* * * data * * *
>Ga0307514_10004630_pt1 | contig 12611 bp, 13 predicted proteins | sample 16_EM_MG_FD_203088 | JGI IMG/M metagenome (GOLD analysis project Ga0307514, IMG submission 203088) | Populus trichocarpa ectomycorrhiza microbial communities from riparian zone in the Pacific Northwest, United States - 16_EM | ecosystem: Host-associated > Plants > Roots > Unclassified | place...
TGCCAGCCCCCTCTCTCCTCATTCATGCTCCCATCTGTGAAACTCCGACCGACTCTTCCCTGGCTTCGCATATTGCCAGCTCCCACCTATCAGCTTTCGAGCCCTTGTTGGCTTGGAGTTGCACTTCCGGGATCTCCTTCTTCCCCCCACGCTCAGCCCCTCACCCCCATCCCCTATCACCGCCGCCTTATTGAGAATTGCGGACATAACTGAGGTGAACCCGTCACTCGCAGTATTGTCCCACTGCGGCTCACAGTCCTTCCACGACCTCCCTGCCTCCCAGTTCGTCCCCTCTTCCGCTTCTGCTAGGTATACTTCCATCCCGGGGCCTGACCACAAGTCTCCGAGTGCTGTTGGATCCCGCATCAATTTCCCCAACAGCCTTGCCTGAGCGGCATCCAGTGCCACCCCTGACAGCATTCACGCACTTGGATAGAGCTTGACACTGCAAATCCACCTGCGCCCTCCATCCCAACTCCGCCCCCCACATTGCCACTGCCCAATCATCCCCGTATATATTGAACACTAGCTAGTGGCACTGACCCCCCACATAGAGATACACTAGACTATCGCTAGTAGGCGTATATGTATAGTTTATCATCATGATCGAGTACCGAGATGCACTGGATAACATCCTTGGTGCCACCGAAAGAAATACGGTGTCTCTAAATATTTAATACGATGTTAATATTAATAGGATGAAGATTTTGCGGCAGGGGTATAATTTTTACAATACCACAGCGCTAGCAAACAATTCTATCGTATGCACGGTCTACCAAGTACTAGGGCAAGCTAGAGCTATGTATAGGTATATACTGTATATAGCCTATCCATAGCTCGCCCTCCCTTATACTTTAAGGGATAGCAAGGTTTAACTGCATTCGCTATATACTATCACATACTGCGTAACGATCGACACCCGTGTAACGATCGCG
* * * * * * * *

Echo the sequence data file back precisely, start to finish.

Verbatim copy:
>Ga0307514_10004630_pt1 | contig 12611 bp, 13 predicted proteins | sample 16_EM_MG_FD_203088 | JGI IMG/M metagenome (GOLD analysis project Ga0307514, IMG submission 203088) | Populus trichocarpa ectomycorrhiza microbial communities from riparian zone in the Pacific Northwest, United States - 16_EM | ecosystem: Host-associated > Plants > Roots > Unclassified | place...
TGCCAGCCCCCTCTCTCCTCATTCATGCTCCCATCTGTGAAACTCCGACCGACTCTTCCCTGGCTTCGCATATTGCCAGCTCCCACCTATCAGCTTTCGAGCCCTTGTTGGCTTGGAGTTGCACTTCCGGGATCTCCTTCTTCCCCCCACGCTCAGCCCCTCACCCCCATCCCCTATCACCGCCGCCTTATTGAGAATTGCGGACATAACTGAGGTGAACCCGTCACTCGCAGTATTGTCCCACTGCGGCTCACAGTCCTTCCACGACCTCCCTGCCTCCCAGTTCGTCCCCTCTTCCGCTTCTGCTAGGTATACTTCCATCCCGGGGCCTGACCACAAGTCTCCGAGTGCTGTTGGATCCCGCATCAATTTCCCCAACAGCCTTGCCTGAGCGGCATCCAGTGCCACCCCTGACAGCATTCACGCACTTGGATAGAGCTTGACACTGCAAATCCACCTGCGCCCTCCATCCCAACTCCGCCCCCCACATTGCCACTGCCCAATCATCCCCGTATATATTGAACACTAGCTAGTGGCACTGACCCCCCACATAGAGATACACTAGACTATCGCTAGTAGGCGTATATGTATAGTTTATCATCATGATCGAGTACCGAGATGCACTGGATAACATCCTTGGTGCCACCGAAAGAAATACGGTGTCTCTAAATATTTAATACGATGTTAATATTAATAGGATGAAGATTTTGCGGCAGGGGTATAATTTTTACAATACCACAGCGCTAGCAAACAATTCTATCGTATGCACGGTCTACCAAGTACTAGGGCAAGCTAGAGCTATGTATAGGTATATACTGTATATAGCCTATCCATAGCTCGCCCTCCCTTATACTTTAAGGGATAGCAAGGTTTAACTGCATTCGCTATATACTATCACATACTGCGTAACGATCGACACCCGTGTAACGATCGCG